Chapter 4: Customers’ cooperation key to Flex’s 2030 sustainability strategy

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Editor’s note: Compliance Week’s four-part case study, “Reaching into the value chain: How Flex helps drive sustainability beyond its walls,” is available exclusively to CW members.

A critical prong of Flex’s 2030 sustainability strategy is reducing Scope 3 emissions on the customer side. The global manufacturer pledged 70 percent of certain customers would have science-based targets by 2025. The segment of customers targeted was identified by their emissions covering purchased goods and services, capital goods, and use of sold products.

This is a mighty goal, considering “use of sold products” constitutes the lion’s share of Flex’s Scope 3 emissions annually. In 2021, the category accounted for 93 percent of Flex’s total Scope 3 emissions. “Purchased goods and services” and “capital goods” translated to 6.11 percent and 0.26 percent of Scope 3 emissions, respectively.

The Greenhouse Gas Protocol offers guidance on 15 categories of Scope 3 carbon emissions. According to the guidance, “purchased goods and services” are tangible and intangible products acquired by Flex from a direct supplier each year: materials, parts, office furniture, and IT support, for example. “Capital goods” are physical products owned by Flex—machinery, facilities, vehicles, etc.—used to manufacture customers’ merchandise. Direct emissions from capital goods fall into Flex’s Scope 1 and 2 emissions, but emissions tied to the production of capital goods fall into Scope 3.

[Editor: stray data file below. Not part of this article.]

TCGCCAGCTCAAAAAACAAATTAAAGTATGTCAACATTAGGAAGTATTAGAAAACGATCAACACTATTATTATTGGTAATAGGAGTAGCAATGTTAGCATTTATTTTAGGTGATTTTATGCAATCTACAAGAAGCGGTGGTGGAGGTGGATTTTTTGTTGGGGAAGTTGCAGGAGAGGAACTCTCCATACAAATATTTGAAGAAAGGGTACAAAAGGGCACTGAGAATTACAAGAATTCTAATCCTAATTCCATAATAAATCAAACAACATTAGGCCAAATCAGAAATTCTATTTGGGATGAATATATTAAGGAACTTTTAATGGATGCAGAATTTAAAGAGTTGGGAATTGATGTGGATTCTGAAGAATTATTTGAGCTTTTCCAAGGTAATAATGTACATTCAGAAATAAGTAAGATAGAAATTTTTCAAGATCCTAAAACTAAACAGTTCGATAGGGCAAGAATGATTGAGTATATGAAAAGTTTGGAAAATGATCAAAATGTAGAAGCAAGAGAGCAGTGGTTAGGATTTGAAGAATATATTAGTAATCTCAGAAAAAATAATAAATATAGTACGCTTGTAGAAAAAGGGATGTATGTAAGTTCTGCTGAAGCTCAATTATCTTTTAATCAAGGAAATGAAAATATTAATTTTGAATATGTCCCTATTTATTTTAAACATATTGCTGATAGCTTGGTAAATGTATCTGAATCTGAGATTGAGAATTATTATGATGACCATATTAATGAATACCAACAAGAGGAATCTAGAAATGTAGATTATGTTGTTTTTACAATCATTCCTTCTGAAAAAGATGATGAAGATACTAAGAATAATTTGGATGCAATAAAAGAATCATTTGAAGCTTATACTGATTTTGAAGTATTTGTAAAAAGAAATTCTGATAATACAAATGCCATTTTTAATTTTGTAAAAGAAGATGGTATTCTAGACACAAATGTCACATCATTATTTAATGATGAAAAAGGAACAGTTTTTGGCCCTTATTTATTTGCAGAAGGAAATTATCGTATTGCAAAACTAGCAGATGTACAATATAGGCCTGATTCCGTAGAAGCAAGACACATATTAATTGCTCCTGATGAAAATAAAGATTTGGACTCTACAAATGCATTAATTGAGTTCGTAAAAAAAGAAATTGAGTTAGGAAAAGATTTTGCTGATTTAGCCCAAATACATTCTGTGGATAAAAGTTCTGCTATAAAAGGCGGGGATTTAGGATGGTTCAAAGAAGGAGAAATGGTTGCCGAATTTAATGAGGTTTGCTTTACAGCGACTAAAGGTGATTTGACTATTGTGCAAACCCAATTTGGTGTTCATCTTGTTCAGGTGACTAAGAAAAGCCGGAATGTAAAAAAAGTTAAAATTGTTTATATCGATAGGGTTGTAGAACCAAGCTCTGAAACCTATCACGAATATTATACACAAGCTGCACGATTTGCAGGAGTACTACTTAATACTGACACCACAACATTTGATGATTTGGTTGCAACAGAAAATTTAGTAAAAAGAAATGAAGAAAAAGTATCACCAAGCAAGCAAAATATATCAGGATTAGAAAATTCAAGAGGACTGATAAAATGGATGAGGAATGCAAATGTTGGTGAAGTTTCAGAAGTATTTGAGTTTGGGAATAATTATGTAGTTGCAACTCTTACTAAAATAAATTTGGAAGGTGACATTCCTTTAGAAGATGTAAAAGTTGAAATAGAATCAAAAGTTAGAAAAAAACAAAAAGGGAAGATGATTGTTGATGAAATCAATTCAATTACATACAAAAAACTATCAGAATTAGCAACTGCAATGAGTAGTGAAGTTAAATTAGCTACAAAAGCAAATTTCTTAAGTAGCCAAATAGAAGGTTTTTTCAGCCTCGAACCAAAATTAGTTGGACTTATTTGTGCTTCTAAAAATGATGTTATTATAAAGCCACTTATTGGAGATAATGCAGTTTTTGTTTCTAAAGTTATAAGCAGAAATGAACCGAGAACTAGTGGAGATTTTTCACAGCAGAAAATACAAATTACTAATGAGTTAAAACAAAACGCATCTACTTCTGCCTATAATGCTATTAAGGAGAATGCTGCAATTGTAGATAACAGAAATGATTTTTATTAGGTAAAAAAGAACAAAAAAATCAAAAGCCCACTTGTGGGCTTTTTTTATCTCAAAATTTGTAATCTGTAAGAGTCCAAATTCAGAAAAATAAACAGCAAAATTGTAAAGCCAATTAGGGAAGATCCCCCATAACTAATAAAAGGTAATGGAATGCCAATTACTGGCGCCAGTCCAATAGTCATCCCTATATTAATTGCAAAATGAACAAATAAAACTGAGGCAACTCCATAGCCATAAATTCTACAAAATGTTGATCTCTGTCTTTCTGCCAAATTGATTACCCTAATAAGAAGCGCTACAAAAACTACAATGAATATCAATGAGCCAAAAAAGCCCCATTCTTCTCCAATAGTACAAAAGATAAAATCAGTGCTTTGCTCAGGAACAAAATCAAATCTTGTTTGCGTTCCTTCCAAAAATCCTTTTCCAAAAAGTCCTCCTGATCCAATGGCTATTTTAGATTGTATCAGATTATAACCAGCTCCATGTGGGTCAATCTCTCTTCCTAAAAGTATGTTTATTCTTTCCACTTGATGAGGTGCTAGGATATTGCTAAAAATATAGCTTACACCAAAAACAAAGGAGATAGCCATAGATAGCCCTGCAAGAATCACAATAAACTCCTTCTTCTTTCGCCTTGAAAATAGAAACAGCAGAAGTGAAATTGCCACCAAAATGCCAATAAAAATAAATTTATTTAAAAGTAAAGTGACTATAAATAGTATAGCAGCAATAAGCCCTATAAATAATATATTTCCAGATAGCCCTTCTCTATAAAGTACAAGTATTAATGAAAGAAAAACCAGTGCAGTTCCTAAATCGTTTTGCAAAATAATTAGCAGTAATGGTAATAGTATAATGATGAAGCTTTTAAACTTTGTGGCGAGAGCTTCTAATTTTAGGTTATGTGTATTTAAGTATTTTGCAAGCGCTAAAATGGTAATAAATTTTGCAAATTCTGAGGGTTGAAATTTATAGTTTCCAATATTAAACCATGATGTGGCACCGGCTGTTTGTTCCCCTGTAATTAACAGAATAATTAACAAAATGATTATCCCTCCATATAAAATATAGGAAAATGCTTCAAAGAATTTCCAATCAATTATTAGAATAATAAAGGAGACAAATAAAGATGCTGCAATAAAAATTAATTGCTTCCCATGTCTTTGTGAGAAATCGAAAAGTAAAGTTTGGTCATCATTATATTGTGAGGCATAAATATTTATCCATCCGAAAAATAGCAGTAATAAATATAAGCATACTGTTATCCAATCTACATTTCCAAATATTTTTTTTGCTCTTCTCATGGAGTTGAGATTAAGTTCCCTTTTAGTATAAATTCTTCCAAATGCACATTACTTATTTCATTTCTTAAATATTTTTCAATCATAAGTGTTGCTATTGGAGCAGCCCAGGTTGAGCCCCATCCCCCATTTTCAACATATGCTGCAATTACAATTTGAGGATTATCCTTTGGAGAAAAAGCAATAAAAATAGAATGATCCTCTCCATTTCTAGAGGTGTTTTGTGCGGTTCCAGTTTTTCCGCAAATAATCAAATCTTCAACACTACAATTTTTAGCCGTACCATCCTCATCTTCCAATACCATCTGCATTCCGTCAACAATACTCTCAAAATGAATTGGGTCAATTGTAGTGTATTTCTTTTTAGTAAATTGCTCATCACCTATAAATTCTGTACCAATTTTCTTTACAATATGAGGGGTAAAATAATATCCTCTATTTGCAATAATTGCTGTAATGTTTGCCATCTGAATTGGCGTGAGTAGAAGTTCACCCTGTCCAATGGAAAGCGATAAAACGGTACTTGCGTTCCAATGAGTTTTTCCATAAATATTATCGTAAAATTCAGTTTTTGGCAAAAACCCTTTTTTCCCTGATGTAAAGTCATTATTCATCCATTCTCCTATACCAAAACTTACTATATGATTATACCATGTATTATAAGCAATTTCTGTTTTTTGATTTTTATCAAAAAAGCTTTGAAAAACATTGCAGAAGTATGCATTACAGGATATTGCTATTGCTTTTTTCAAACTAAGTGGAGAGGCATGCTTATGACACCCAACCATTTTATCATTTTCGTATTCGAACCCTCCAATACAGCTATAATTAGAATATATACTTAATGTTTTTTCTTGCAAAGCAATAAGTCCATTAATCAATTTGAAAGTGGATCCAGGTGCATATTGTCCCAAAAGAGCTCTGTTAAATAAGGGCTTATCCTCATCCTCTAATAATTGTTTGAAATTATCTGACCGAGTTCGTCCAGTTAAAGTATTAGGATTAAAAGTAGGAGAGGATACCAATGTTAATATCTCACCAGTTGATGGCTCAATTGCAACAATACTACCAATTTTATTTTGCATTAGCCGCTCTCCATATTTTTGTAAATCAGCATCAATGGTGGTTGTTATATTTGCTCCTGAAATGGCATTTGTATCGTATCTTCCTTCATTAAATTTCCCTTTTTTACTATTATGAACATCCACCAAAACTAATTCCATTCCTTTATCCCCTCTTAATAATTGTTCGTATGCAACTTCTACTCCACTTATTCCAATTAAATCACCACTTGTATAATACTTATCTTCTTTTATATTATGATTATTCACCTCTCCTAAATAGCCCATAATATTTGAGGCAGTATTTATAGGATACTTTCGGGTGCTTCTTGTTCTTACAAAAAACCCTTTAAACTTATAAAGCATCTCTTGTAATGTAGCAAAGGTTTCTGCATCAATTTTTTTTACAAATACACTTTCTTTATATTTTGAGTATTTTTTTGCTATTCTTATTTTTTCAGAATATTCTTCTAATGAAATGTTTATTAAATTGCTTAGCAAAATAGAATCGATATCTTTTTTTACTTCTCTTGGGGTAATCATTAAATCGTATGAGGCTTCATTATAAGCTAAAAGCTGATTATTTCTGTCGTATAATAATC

Flex is primarily a contract manufacturer, with a finger in every pie. From motherboards to mobile phones to air treatment systems to respiratory equipment, Flex plays an integral role in the mass production of industry-leading products. Yet, it has little control over its inventory of “purchased goods,” which are dictated by its customers. This fact is problematic for a company keen on reducing emissions upstream.

“We could get a bid from a company tomorrow to build something for them where the products are already designed and they have already done a lot of the prework. It makes it really hard to control, long term, your Scope 3 emissions,” said David Gessler, vice president of procurement and supply chain management at Flex.

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